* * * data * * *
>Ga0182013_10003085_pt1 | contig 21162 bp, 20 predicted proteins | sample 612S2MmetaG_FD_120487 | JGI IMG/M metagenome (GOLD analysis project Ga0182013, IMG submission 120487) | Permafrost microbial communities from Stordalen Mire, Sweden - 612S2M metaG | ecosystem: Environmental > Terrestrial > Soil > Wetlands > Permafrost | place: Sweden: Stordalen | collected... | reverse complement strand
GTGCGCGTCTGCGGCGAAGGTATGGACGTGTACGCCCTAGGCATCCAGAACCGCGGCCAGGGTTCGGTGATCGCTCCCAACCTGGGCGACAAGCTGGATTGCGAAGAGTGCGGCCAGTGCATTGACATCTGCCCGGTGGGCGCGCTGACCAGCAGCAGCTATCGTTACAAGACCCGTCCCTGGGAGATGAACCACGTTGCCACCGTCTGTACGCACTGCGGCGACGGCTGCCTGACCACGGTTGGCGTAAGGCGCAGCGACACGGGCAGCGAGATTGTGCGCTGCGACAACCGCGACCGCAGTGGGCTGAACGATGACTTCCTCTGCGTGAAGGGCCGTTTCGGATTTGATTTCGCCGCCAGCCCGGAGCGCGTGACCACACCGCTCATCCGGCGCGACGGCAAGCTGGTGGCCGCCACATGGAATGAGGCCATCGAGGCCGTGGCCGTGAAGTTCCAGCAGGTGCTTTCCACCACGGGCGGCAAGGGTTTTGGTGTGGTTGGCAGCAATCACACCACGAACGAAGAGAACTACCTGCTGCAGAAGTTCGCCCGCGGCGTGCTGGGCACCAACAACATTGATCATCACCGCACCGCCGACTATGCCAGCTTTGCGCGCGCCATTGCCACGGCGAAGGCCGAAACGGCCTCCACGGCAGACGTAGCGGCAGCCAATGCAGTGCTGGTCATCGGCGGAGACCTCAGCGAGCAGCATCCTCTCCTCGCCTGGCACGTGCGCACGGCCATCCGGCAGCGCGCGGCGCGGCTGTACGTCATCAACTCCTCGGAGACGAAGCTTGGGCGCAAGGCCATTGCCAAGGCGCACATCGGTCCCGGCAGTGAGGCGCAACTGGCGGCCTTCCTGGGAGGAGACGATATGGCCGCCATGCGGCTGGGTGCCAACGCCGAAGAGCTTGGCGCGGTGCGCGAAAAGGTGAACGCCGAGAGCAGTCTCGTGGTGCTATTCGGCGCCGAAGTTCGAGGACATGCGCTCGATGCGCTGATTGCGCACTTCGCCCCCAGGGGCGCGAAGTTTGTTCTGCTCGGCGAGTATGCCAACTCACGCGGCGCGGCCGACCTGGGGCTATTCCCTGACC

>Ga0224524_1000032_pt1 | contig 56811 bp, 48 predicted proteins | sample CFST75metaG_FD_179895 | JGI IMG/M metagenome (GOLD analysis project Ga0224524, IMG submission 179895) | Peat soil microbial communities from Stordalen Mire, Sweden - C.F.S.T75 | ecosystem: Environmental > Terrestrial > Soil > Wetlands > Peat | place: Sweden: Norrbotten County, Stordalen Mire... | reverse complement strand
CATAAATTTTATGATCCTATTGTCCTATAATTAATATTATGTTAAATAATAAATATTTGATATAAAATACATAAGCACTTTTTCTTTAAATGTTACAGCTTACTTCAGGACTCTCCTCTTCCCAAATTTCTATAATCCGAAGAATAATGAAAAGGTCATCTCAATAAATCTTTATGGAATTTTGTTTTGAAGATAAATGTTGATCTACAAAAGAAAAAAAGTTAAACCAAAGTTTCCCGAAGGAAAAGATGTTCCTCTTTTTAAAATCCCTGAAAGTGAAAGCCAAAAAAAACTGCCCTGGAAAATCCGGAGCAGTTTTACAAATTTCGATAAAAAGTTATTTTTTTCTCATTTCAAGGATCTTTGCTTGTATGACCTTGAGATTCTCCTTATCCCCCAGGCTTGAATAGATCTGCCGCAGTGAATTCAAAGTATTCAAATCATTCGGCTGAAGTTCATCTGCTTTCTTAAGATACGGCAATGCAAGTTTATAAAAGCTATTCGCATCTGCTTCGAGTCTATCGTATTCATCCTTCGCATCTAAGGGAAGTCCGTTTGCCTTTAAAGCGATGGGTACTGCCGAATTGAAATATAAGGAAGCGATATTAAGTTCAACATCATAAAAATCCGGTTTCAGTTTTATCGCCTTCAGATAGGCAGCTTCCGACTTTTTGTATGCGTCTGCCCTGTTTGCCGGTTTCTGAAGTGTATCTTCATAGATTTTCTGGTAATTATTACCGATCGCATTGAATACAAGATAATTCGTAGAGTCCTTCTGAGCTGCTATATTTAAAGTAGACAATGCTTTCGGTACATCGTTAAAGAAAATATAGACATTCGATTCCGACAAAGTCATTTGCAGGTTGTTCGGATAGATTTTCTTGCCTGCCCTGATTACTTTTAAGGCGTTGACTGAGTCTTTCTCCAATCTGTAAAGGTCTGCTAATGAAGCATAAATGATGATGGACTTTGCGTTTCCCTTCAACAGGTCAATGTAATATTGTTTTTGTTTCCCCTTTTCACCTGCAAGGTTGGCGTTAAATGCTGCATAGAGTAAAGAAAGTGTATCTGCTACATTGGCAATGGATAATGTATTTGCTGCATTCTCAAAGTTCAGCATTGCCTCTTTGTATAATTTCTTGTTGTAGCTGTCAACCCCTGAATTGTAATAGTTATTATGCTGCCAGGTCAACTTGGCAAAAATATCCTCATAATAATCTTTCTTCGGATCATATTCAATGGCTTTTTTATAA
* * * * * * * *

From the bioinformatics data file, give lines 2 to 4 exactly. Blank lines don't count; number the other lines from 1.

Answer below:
GTGCGCGTCTGCGGCGAAGGTATGGACGTGTACGCCCTAGGCATCCAGAACCGCGGCCAGGGTTCGGTGATCGCTCCCAACCTGGGCGACAAGCTGGATTGCGAAGAGTGCGGCCAGTGCATTGACATCTGCCCGGTGGGCGCGCTGACCAGCAGCAGCTATCGTTACAAGACCCGTCCCTGGGAGATGAACCACGTTGCCACCGTCTGTACGCACTGCGGCGACGGCTGCCTGACCACGGTTGGCGTAAGGCGCAGCGACACGGGCAGCGAGATTGTGCGCTGCGACAACCGCGACCGCAGTGGGCTGAACGATGACTTCCTCTGCGTGAAGGGCCGTTTCGGATTTGATTTCGCCGCCAGCCCGGAGCGCGTGACCACACCGCTCATCCGGCGCGACGGCAAGCTGGTGGCCGCCACATGGAATGAGGCCATCGAGGCCGTGGCCGTGAAGTTCCAGCAGGTGCTTTCCACCACGGGCGGCAAGGGTTTTGGTGTGGTTGGCAGCAATCACACCACGAACGAAGAGAACTACCTGCTGCAGAAGTTCGCCCGCGGCGTGCTGGGCACCAACAACATTGATCATCACCGCACCGCCGACTATGCCAGCTTTGCGCGCGCCATTGCCACGGCGAAGGCCGAAACGGCCTCCACGGCAGACGTAGCGGCAGCCAATGCAGTGCTGGTCATCGGCGGAGACCTCAGCGAGCAGCATCCTCTCCTCGCCTGGCACGTGCGCACGGCCATCCGGCAGCGCGCGGCGCGGCTGTACGTCATCAACTCCTCGGAGACGAAGCTTGGGCGCAAGGCCATTGCCAAGGCGCACATCGGTCCCGGCAGTGAGGCGCAACTGGCGGCCTTCCTGGGAGGAGACGATATGGCCGCCATGCGGCTGGGTGCCAACGCCGAAGAGCTTGGCGCGGTGCGCGAAAAGGTGAACGCCGAGAGCAGTCTCGTGGTGCTATTCGGCGCCGAAGTTCGAGGACATGCGCTCGATGCGCTGATTGCGCACTTCGCCCCCAGGGGCGCGAAGTTTGTTCTGCTCGGCGAGTATGCCAACTCACGCGGCGCGGCCGACCTGGGGCTATTCCCTGACC

>Ga0224524_1000032_pt1 | contig 56811 bp, 48 predicted proteins | sample CFST75metaG_FD_179895 | JGI IMG/M metagenome (GOLD analysis project Ga0224524, IMG submission 179895) | Peat soil microbial communities from Stordalen Mire, Sweden - C.F.S.T75 | ecosystem: Environmental > Terrestrial > Soil > Wetlands > Peat | place: Sweden: Norrbotten County, Stordalen Mire... | reverse complement strand
CATAAATTTTATGATCCTATTGTCCTATAATTAATATTATGTTAAATAATAAATATTTGATATAAAATACATAAGCACTTTTTCTTTAAATGTTACAGCTTACTTCAGGACTCTCCTCTTCCCAAATTTCTATAATCCGAAGAATAATGAAAAGGTCATCTCAATAAATCTTTATGGAATTTTGTTTTGAAGATAAATGTTGATCTACAAAAGAAAAAAAGTTAAACCAAAGTTTCCCGAAGGAAAAGATGTTCCTCTTTTTAAAATCCCTGAAAGTGAAAGCCAAAAAAAACTGCCCTGGAAAATCCGGAGCAGTTTTACAAATTTCGATAAAAAGTTATTTTTTTCTCATTTCAAGGATCTTTGCTTGTATGACCTTGAGATTCTCCTTATCCCCCAGGCTTGAATAGATCTGCCGCAGTGAATTCAAAGTATTCAAATCATTCGGCTGAAGTTCATCTGCTTTCTTAAGATACGGCAATGCAAGTTTATAAAAGCTATTCGCATCTGCTTCGAGTCTATCGTATTCATCCTTCGCATCTAAGGGAAGTCCGTTTGCCTTTAAAGCGATGGGTACTGCCGAATTGAAATATAAGGAAGCGATATTAAGTTCAACATCATAAAAATCCGGTTTCAGTTTTATCGCCTTCAGATAGGCAGCTTCCGACTTTTTGTATGCGTCTGCCCTGTTTGCCGGTTTCTGAAGTGTATCTTCATAGATTTTCTGGTAATTATTACCGATCGCATTGAATACAAGATAATTCGTAGAGTCCTTCTGAGCTGCTATATTTAAAGTAGACAATGCTTTCGGTACATCGTTAAAGAAAATATAGACATTCGATTCCGACAAAGTCATTTGCAGGTTGTTCGGATAGATTTTCTTGCCTGCCCTGATTACTTTTAAGGCGTTGACTGAGTCTTTCTCCAATCTGTAAAGGTCTGCTAATGAAGCATAAATGATGATGGACTTTGCGTTTCCCTTCAACAGGTCAATGTAATATTGTTTTTGTTTCCCCTTTTCACCTGCAAGGTTGGCGTTAAATGCTGCATAGAGTAAAGAAAGTGTATCTGCTACATTGGCAATGGATAATGTATTTGCTGCATTCTCAAAGTTCAGCATTGCCTCTTTGTATAATTTCTTGTTGTAGCTGTCAACCCCTGAATTGTAATAGTTATTATGCTGCCAGGTCAACTTGGCAAAAATATCCTCATAATAATCTTTCTTCGGATCATATTCAATGGCTTTTTTATAA